Not five miles out of town the road slowed to technical rock climbing all the way up the escarpment. We only managed 15 miles for the rest of the afternoon before we set up camp beside the road. If it started like this, we were sure as hell going to suffer over the next five days.
Early the next day the road meandered over amazing mountain ranges and the most beautiful surroundings imaginable. The going was slow and although it was partly overcast, it was as hot as hell. The entire road was badly eroded and corrugated, little did we know the first and second gear 10mph riding was going to be the theme for the majority of the route to Ethiopia.
The route to Loiyangalani became a bit easier with its powdery sand tracks, and at some places, we could even use third and fourth for a few hundred metres at a time. As the day progressed the heat became unbearable. It must have been well over 40C.
Just about 30 miles before Loiyangalani we rode into the lava fields. It was like being on the receiving end of a nasty ‘bitch’ slap, and you are suddenly wide awake focused on not crashing. Riding on fist-size marbles that throw your front wheel all over the place in a hollowed-out track, and still trying to avoid the sharp-edged rocks, requires your full attention. Riding out of the track was impossible and dangerous.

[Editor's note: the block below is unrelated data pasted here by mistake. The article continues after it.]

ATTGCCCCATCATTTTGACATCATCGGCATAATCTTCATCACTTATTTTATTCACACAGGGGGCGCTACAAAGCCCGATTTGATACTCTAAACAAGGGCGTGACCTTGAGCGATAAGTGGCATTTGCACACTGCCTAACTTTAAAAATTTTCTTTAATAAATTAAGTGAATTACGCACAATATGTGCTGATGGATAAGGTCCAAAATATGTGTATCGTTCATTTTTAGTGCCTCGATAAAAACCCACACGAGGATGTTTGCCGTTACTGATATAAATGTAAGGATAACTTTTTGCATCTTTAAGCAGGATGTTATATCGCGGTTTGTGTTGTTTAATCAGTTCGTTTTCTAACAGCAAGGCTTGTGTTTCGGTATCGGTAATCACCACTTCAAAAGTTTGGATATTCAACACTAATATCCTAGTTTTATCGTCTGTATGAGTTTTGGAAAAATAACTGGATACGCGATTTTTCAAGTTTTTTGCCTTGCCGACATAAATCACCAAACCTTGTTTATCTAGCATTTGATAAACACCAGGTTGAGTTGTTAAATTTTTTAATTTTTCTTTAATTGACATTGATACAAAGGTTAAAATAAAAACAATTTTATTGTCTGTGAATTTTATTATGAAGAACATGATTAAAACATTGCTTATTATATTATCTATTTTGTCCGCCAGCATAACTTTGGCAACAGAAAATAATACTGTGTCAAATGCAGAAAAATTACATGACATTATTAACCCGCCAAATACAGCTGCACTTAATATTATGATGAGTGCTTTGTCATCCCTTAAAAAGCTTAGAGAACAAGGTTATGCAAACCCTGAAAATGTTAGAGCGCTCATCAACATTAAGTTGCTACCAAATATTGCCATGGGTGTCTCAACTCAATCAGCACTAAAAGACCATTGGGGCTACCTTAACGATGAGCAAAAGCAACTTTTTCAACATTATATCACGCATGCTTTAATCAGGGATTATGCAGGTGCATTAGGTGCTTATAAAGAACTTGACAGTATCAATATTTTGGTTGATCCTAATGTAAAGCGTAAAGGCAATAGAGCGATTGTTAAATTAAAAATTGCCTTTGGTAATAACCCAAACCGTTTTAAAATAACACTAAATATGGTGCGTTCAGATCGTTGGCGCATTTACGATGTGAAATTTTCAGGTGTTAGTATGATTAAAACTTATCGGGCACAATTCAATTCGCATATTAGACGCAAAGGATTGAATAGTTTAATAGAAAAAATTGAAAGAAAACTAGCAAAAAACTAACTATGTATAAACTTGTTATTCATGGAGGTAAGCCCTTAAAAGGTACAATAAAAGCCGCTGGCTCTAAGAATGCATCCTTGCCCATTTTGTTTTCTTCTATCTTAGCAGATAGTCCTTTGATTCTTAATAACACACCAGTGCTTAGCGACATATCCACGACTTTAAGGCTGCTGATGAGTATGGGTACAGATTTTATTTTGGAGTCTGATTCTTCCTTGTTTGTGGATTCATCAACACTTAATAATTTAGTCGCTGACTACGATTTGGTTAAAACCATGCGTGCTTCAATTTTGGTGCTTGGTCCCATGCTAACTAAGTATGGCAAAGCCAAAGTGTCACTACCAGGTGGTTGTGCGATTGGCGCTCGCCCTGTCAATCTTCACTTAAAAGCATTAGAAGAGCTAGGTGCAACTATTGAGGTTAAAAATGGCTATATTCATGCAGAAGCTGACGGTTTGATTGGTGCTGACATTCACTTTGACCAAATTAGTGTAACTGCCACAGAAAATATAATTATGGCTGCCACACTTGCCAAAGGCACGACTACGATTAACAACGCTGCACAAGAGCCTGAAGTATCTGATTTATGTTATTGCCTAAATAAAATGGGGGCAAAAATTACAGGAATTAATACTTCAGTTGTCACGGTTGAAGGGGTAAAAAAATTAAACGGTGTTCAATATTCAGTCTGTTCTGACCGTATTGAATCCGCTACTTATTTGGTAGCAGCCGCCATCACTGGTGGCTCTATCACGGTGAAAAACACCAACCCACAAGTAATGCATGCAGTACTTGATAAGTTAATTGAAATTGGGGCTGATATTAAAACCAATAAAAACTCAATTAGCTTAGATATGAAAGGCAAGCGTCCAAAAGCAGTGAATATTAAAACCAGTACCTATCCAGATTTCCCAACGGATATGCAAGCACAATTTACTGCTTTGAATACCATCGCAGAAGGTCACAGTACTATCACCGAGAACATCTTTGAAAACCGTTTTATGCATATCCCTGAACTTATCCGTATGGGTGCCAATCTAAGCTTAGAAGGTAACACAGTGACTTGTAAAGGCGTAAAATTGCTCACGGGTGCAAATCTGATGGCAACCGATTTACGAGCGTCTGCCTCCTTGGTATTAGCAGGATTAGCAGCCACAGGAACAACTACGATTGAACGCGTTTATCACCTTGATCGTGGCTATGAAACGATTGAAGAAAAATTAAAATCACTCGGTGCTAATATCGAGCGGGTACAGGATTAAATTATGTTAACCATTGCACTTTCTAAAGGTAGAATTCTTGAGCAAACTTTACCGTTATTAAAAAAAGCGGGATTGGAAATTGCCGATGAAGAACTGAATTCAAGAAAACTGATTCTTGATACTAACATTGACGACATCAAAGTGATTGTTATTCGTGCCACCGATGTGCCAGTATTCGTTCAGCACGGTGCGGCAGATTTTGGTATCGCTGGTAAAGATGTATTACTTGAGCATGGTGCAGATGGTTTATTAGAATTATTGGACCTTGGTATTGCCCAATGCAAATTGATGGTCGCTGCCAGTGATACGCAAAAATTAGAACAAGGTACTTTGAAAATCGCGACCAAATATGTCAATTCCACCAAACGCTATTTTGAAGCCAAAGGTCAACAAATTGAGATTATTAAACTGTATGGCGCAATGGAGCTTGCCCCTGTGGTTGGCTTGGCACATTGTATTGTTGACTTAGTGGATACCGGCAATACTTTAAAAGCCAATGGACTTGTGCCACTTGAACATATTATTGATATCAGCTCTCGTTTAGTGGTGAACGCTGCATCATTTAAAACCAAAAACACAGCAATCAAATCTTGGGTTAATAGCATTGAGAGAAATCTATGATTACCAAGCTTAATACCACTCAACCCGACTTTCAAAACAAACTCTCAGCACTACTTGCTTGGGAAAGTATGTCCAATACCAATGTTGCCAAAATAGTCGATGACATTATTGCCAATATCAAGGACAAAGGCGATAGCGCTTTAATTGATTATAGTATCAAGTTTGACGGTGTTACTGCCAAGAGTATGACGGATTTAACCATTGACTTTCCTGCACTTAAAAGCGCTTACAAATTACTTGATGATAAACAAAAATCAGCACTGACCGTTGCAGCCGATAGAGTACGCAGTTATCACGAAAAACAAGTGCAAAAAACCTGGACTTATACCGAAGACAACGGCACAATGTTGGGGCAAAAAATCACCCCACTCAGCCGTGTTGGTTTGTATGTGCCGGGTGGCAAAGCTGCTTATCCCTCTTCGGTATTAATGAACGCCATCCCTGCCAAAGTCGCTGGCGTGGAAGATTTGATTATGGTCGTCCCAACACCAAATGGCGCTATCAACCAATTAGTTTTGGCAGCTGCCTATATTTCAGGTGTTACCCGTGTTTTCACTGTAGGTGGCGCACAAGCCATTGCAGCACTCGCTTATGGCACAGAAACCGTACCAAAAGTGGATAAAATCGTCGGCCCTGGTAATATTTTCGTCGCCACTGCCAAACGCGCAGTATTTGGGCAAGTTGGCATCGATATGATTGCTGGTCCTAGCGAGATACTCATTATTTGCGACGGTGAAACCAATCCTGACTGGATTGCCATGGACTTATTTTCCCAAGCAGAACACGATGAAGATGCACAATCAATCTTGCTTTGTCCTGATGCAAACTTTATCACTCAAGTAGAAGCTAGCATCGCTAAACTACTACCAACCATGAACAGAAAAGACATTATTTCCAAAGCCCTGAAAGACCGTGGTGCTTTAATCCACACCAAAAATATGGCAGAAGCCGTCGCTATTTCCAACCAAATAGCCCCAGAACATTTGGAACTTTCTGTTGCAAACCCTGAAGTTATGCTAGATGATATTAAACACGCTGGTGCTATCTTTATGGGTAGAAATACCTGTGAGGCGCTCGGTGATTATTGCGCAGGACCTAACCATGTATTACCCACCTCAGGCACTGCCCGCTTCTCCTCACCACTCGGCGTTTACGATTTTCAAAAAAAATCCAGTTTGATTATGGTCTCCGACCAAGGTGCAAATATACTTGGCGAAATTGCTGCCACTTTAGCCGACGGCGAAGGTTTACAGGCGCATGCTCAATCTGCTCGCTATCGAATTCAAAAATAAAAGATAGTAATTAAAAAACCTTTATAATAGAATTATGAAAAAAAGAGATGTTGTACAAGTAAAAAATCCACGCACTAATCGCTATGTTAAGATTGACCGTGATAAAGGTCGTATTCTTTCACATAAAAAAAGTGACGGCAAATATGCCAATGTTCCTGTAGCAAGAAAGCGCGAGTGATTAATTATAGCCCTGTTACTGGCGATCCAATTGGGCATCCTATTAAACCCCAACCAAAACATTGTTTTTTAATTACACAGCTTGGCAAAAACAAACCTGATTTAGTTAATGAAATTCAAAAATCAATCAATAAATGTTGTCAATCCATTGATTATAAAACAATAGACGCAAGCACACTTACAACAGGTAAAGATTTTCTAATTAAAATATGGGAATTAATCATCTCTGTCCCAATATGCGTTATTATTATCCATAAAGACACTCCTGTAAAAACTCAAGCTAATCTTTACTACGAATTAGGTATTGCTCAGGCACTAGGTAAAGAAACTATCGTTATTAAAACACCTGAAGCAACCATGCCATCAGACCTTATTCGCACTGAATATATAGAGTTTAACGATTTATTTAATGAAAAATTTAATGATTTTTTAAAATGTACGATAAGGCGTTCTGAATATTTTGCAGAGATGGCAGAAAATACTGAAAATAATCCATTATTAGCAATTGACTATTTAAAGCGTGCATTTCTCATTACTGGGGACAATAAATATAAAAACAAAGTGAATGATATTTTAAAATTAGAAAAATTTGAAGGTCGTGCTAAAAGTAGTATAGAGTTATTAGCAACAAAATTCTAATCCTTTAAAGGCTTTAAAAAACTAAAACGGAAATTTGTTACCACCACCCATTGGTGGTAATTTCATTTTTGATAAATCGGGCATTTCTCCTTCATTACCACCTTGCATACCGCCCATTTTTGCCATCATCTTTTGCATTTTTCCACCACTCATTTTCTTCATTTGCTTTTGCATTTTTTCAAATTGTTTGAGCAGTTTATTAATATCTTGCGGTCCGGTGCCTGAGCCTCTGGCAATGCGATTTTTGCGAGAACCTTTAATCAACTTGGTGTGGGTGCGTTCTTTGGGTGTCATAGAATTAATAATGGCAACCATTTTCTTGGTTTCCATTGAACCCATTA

I am told this place is Satan’s home. When even camels succumb to the terrain it’s really not a good environment for people. How the tribes survive here is an absolute mystery. The huts resemble squatter camps more than anything else, and there’s no water, except lake water and that is salty and barely drinkable.
Tired and thirsty, late that afternoon we reached Shady Palms Campsite in Loiyangalani. We could not remember when we last felt so tired. We each downed a litre-and-a-half of beer and at least the same of water before going to bed.
We could only laugh when the manager at the campsite told us there were showers with hot water! Up until then, we had gotten used to cold showers, because that’s all that campers get at most campsites in Africa. But here, there was no cold water! In 40C degree heat we had a shower which was scolding hot!